The Fund seeks to track the performance of a benchmark index that measures the investment return of stocks issued by companies located in developed and emerging markets, excluding the United States.
Principal Investment Strategies
The Fund employs an indexing investment approach designed to track the performance of the FTSE Global All Cap ex US Index, a float-adjusted market- capitalization-weighted index designed to measure equity market performance of companies located in developed and emerging markets, excluding the United States. As of October 31, 2017, the Index includes 5,902 stocks of companies located in 46 countries, and the largest markets covered in the Index were Japan, the United Kingdom, Canada, France, Germany, and China (which made up approximately 17%, 13%, 7%, 7%, 7%, and 6%, respectively). The Fund invests all, or substantially all, of its assets in the common stocks included in its target index.
An investment in the Fund could lose money over short or even long periods. You should expect the Fund’s share price and total return to fluctuate within a wide range. The Fund is subject to the following risks, which could affect the Fund’s performance:
- Stock market risk, which is the chance that stock prices overall will decline. Stock markets tend to move in cycles, with periods of rising prices and periods of falling prices. The Fund’s investments in foreign stocks can be riskier than U.S. stock investments. Foreign stocks tend to be more volatile and less liquid than U.S. stocks. The prices of foreign stocks and the prices of U.S. stocks may move in opposite directions. In addition, the Fund’s target index may, at times, become focused in stocks of a particular market sector, which would subject the Fund to proportionately higher exposure to the risks of that sector.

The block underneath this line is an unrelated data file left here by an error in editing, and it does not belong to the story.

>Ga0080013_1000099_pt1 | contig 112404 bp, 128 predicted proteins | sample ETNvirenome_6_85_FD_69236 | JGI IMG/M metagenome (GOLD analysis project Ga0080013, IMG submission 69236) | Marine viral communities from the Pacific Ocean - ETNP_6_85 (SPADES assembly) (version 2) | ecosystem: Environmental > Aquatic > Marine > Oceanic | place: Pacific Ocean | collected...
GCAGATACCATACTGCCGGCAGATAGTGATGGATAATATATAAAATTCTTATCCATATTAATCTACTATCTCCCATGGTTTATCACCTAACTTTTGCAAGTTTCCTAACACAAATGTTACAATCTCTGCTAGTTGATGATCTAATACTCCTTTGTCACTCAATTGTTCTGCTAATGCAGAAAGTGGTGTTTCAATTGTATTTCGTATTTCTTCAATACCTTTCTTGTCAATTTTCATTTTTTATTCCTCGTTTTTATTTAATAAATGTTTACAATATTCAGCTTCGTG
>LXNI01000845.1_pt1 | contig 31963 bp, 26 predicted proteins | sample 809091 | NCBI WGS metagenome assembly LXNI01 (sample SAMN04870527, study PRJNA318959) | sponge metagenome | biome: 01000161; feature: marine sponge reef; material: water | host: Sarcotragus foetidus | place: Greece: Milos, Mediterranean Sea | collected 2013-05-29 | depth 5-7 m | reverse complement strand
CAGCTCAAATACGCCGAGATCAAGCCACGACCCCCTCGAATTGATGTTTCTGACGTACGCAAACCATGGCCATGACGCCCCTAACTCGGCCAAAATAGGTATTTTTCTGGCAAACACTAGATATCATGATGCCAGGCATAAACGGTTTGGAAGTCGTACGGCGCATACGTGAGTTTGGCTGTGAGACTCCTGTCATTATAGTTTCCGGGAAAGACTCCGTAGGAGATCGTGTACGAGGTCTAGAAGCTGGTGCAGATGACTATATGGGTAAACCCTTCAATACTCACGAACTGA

- Investment style risk, which is the chance that returns from non-U.S. small- and mid-capitalization stocks will trail returns from global stock markets. Historically, non-U.S. small- and mid-cap stocks have been more volatile in price than the large-cap stocks that dominate the global markets, and they often perform quite differently.
- Country/regional risk, which is the chance that world events – such as political upheaval, financial troubles, or natural disasters – will adversely affect the value of securities issued by companies in foreign countries or regions. Because the Fund may invest a large portion of its assets in securities of companies located in any one country or region, the Fund’s performance may be hurt disproportionately by the poor performance of its investments in that area. Country/regional risk is especially high in emerging markets.
- Currency risk, which is the chance that the value of a foreign investment, measured in U.S. dollars, will decrease because of unfavorable changes in currency exchange rates. Currency risk is especially high in emerging markets.
- Emerging markets risk, which is the chance that the stocks of companies located in emerging markets will be substantially more volatile, and substantially less liquid, than the stocks of companies located in more developed foreign markets because, among other factors, emerging markets can have greater custodial and operational risks; less developed legal, tax, regulatory, and accounting systems; and greater political, social, and economic instability than developed markets.
An investment in the Fund is not a deposit of a bank and is not insured or guaranteed by the Federal Deposit Insurance Corporation or any other government agency.